Policies on minorities must not be just tokenism

While the proposal to ensure a minority president gets elected from time to time stems from good intentions, the potential consequences from the changes may be too damning for the successful minority candidate ("Need to ensure a minority president from time to time"; Monday).

Many observers have already commented that these proposed changes would go against the basic precepts of meritocracy.

But the successful minority candidate may also be subjected to unfair discrimination, as his appointment may be deemed to be almost akin to the policy of affirmative action in the United States.

In the recent by-election in Bukit Batok, Mr Murali Pillai managed to defeat Dr Chee Soon Juan, despite contesting in a ward which has predominantly Chinese residents.

The fact that Mr Murali was voted in suggests that residents in Singapore have now gone beyond using race as the main factor when selecting a candidate in elections.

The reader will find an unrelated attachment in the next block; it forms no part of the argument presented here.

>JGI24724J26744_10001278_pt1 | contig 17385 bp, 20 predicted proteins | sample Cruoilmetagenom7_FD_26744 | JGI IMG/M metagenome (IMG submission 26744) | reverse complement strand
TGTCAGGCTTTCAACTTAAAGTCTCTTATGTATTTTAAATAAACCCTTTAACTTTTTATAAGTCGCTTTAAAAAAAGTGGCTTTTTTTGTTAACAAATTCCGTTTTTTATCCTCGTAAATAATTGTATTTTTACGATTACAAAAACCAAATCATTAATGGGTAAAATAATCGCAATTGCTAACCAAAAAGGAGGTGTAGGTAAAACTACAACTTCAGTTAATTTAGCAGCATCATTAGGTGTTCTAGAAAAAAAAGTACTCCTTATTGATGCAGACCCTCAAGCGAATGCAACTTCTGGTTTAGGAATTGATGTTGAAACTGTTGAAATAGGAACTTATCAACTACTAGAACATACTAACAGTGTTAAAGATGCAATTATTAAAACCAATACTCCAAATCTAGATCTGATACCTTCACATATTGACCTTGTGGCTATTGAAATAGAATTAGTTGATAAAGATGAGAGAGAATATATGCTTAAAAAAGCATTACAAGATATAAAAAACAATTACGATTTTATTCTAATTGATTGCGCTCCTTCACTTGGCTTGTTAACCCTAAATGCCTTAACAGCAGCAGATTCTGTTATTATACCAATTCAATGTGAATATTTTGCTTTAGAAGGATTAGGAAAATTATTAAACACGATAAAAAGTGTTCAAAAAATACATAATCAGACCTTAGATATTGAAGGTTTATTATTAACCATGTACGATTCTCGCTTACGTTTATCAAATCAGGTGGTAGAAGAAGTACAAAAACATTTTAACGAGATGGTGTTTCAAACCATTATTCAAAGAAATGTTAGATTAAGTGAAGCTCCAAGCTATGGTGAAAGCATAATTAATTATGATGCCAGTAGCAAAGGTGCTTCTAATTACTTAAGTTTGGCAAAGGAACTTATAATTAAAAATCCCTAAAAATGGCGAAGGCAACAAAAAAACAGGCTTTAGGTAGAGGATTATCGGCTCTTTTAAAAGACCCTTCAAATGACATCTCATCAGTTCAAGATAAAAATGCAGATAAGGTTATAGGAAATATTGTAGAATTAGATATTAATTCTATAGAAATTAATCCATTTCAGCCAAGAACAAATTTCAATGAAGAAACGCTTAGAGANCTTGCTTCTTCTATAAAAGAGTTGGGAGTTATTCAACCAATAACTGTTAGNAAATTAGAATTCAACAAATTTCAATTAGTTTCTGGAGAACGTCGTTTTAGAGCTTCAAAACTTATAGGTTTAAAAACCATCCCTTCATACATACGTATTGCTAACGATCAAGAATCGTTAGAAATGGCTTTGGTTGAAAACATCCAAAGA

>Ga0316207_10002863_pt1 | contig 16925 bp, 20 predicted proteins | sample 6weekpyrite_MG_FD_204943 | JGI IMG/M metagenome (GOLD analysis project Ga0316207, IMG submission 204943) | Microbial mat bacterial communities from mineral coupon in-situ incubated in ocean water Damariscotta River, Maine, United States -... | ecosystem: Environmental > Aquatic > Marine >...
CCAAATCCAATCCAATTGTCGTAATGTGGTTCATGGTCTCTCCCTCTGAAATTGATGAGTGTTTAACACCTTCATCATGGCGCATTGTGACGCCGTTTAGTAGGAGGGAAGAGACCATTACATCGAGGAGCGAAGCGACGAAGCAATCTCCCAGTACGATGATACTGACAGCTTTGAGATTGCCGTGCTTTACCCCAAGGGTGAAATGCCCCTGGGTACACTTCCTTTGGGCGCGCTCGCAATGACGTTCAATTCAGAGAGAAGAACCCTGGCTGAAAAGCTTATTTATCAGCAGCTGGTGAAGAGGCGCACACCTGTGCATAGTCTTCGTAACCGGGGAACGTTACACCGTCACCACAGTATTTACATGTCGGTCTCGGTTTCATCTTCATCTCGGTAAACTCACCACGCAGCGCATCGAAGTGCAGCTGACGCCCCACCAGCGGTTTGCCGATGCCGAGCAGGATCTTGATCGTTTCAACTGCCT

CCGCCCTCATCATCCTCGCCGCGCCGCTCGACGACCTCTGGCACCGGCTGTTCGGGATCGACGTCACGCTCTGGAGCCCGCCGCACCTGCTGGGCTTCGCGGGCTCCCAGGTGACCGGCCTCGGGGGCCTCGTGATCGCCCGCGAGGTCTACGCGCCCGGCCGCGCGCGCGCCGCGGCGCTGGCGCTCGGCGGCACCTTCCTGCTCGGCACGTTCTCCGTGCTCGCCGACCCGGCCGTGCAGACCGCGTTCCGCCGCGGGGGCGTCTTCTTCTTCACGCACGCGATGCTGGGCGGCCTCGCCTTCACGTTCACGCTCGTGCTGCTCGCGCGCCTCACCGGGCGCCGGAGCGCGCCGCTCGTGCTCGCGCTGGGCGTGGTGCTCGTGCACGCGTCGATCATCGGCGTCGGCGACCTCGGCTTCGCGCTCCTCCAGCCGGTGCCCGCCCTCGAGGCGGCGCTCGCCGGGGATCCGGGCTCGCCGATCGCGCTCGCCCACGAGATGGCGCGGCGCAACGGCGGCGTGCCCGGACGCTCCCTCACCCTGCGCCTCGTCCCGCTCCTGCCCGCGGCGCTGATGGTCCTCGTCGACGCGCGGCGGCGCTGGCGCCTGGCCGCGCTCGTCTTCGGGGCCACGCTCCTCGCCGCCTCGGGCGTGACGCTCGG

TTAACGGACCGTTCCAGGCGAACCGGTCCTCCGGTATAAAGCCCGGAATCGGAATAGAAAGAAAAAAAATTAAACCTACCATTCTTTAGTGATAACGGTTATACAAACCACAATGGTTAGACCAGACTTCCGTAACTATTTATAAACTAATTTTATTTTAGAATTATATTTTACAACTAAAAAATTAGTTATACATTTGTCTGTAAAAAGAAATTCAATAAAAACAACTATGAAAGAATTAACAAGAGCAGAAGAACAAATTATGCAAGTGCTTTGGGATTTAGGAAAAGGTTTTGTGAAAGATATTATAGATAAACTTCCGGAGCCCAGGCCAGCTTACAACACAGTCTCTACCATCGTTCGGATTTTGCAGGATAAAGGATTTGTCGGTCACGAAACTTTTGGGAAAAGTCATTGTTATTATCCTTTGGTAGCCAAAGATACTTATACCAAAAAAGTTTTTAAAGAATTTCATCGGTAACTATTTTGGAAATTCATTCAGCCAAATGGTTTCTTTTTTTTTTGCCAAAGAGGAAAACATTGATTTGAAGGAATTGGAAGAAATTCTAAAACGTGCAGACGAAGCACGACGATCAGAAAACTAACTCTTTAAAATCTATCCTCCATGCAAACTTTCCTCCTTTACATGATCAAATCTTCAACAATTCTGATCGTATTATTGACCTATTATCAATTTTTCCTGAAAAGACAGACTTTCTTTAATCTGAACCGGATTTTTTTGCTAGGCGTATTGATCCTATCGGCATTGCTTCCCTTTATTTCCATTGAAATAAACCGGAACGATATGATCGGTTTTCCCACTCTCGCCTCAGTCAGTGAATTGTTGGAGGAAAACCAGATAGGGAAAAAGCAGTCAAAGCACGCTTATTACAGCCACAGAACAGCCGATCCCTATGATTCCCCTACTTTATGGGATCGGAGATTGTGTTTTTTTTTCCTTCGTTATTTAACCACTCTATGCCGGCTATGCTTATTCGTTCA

Many minority residents I have spoken to have said that the proposed amendments are mere acts of tokenism, as there has been little action taken to ensure that we would have a prime minister of a minority race soon.

While many perceive the role of the president as fundamental, real representation, they feel, would be when a minority candidate gets the opportunity to be the chief executive of the nation.

Robin Chee Ming Feng (Dr)

A version of this article appeared in the print edition of The Straits Times on August 27, 2016, with the headline 'Policies on minorities must not be just tokenism'. Print Edition | Subscribe